For fans of the subgenre this is just plain, exploitative, super-gory fun. By the way, watch to the end of the credits. There's a cute ending.
Kika (Yumiko Hara) is the heroine of the story - a young woman tormented by an awful sociopath of a mother (Eihi Shiina of Audition and Tokoyo Gore Police) and an equally deranged uncle - who wakes from a coma a year after an alien dust storm blankets Japan, turning its inhabitants into flesh-craving zombies. When she wakes, however, she is different. Someone has surgically fit her with a chainsaw samurai sword rig, the motor of which is attached to her chest. One finds out later that a secret branch of the government, unbeknownst to the Prime Minister, has altered Kika this way in an underground medical compound, all for the purpose of decreasing the number of infected citizens. And the proceeds to kick a lot of zombie ass, from enormous monster abominations to chainsaw-wielding undead to horrible patchworks of limbs and heads!
These aren't your average zombies, though. They have blood-red eyes, skin liked cracked plaster, a T-shaped (almost Y-shaped, actually) protrusion coming out of their foreheads, and sometimes some pretty disturbing body alterations. Now, the T-shaped protrusion, referred to in the film as the undeads' "horns," are the source of their continued living dead state, and removing them kills the zombies permanently. The T-shaped protrusion, tumor, or "horns" are also harvested by criminals to sell on the black market as a street drug, somewhat akin to cocaine it seems. What's more, the protrusion is also volatile and can explode if not handled properly by the smugglers.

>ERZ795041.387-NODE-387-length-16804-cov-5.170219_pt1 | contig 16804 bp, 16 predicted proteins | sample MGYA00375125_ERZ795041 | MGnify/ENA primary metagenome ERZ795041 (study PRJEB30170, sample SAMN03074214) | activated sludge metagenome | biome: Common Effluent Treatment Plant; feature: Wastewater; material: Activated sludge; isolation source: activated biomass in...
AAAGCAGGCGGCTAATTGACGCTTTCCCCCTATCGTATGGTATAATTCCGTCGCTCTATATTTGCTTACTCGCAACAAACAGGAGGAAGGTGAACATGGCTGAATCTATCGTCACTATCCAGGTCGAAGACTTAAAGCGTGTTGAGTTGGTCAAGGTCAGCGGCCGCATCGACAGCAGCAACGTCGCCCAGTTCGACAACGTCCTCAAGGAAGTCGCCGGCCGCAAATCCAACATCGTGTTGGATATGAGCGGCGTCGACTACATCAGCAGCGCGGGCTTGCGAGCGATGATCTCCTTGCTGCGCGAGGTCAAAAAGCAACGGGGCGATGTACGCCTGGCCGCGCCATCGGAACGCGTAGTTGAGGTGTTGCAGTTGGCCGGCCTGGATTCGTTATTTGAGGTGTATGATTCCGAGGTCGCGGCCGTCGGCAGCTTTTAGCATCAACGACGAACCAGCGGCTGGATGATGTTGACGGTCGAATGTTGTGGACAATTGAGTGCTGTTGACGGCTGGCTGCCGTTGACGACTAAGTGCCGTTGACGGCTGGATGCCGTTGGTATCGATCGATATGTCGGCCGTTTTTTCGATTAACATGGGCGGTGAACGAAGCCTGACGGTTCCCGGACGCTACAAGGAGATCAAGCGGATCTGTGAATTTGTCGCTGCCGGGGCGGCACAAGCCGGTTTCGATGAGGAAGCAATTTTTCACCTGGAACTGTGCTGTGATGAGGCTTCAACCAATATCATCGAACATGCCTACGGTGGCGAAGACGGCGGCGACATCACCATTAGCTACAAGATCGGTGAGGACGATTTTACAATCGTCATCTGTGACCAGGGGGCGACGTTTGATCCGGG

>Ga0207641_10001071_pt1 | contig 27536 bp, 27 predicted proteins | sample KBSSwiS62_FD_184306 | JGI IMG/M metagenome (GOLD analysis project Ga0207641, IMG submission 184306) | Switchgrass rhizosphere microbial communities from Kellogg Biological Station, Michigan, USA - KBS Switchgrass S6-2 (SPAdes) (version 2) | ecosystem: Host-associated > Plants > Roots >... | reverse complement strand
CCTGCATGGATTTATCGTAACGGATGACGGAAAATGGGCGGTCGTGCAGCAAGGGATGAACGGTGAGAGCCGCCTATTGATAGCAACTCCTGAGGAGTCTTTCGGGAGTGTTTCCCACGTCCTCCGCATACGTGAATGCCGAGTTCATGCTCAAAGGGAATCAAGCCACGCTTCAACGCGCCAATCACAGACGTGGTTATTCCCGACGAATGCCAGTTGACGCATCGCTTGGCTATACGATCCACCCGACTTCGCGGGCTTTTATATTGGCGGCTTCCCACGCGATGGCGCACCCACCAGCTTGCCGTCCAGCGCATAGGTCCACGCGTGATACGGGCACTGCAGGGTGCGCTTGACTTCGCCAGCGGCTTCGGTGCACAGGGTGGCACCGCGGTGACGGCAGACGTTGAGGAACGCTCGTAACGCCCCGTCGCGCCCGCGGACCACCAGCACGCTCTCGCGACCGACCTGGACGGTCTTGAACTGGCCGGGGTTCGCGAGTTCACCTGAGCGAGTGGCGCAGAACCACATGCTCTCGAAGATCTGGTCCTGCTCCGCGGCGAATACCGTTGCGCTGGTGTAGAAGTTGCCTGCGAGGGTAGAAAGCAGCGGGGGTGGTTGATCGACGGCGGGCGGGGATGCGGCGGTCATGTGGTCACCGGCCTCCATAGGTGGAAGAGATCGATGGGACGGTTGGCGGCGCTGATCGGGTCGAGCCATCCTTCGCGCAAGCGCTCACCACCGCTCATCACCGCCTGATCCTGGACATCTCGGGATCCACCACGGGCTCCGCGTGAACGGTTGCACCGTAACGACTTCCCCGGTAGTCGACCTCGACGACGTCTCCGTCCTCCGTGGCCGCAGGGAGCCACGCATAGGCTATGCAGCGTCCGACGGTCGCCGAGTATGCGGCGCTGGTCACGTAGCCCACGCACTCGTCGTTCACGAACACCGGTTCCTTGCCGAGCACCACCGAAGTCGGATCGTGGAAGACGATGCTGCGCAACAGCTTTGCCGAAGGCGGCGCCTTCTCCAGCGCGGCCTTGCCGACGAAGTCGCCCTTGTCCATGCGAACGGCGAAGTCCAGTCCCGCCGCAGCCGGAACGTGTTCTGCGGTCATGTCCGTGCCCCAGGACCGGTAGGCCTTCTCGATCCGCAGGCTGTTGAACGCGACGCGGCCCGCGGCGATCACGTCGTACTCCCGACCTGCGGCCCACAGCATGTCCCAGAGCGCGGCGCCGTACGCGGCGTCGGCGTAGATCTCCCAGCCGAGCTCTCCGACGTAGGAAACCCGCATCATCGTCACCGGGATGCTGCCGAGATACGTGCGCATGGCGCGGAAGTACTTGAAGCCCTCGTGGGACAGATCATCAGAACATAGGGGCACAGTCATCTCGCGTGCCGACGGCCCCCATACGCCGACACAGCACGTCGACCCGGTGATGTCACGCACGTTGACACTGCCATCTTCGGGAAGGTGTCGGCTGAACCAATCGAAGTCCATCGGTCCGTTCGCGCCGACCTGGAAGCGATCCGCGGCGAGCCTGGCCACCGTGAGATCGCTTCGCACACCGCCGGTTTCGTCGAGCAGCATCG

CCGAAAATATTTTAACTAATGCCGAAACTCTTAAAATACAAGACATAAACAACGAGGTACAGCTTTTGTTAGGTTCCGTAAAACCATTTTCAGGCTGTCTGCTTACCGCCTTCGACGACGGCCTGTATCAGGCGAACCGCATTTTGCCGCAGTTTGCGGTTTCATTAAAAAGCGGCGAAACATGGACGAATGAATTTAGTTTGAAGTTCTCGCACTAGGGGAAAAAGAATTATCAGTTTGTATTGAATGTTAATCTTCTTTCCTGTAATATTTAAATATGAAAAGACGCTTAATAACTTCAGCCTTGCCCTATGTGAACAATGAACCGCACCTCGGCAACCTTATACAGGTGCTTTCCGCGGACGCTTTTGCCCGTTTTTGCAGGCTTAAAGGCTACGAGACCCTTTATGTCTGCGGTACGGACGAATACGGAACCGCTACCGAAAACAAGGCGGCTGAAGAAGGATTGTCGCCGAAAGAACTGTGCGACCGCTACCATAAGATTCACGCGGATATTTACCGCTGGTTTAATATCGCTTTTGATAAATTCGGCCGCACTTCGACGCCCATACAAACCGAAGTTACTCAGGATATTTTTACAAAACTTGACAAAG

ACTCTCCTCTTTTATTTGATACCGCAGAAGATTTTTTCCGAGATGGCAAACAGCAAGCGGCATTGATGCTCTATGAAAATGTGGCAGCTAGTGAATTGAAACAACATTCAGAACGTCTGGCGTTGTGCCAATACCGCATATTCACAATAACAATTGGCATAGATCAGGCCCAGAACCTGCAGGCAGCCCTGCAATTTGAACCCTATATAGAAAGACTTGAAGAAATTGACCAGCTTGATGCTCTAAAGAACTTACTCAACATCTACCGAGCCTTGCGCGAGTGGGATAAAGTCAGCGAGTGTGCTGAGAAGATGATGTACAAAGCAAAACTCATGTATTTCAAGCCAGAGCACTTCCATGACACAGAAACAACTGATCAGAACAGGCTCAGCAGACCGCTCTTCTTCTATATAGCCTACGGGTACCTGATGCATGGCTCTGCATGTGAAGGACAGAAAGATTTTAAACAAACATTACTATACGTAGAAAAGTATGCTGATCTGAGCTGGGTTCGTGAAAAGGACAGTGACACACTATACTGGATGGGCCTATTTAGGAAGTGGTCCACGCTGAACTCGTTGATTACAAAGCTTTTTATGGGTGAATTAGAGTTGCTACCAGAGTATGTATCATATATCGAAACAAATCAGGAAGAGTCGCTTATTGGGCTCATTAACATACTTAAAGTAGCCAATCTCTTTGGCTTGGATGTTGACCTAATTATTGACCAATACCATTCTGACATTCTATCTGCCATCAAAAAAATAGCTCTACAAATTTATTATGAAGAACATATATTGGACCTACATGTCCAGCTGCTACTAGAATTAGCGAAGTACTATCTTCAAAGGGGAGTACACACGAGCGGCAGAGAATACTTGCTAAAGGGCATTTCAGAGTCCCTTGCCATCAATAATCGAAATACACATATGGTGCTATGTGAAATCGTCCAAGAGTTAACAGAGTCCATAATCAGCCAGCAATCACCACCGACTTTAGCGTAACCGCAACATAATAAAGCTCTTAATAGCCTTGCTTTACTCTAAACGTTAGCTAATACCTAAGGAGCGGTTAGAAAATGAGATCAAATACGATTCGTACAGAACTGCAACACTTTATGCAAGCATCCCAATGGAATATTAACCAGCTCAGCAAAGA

Because of the zombie menace, Japan's government has a huge wall built to split the island nation in half, separating the uninfected citizens from the zombie-infested wasteland. Both the public and the government are torn between considering the zombies "deceased" and having them exterminated and declaring them "human" and preserving their human rights. Apparently it's a big issue.
Without spoiling the film's conclusion, the government eventually sends Kika and a small group of misfits into the zombie wasteland to eliminate the "zombie queen," who just so happens to be Kika's terrible mother turned even more evil and strange. The battles that ensue are visually stunning, creative as it gets, and more bizarre than one could possibly imagine without having seen the film. Believe me, you haven't ever had a film experience quite like this one!
From what I've learned recently, Sushi Typhoon/Nikkatsu and Well Go USA will be releasing some more films in the very near future - "Yakuza Weapon" and "Dead Ball." Personally, I can't wait to check 'em out!
So...there's my review for a movie that, in my opinion, hasn't received far enough praise.
Highlights include a car made entirely of zombie parts, a sadomasochist zombie that takes a little too much pleasure in having a chainsaw-sword stuck in its rectum and a Godzilla-sized zombie made up of thousands of regular sized zombies.
Some final thoughts:
* No expense was spared on the gore effects.
* The physical laws of the universe simply do not apply in Japanese horror/sci-fi.
* Yumiko Hara (Kika) is incredibly easy on the eyes.
In other words: The movie is bad -- no, I take that back, it's seriously, outrageously bad -- but you just can't stop watching just to see what the heck they might show next on screen.
Between the nonsense storyline, massive plot and logic holes, and the tanker truckloads of fake blood being sprayed all over the place, I found myself laughing more than I have in a good long while.
Helldriver is not for the squeamish, despite how ludicrously unrealistic the violence is; but for those open-minded individuals brave enough to give this movie a shot -- it's a real laugh riot.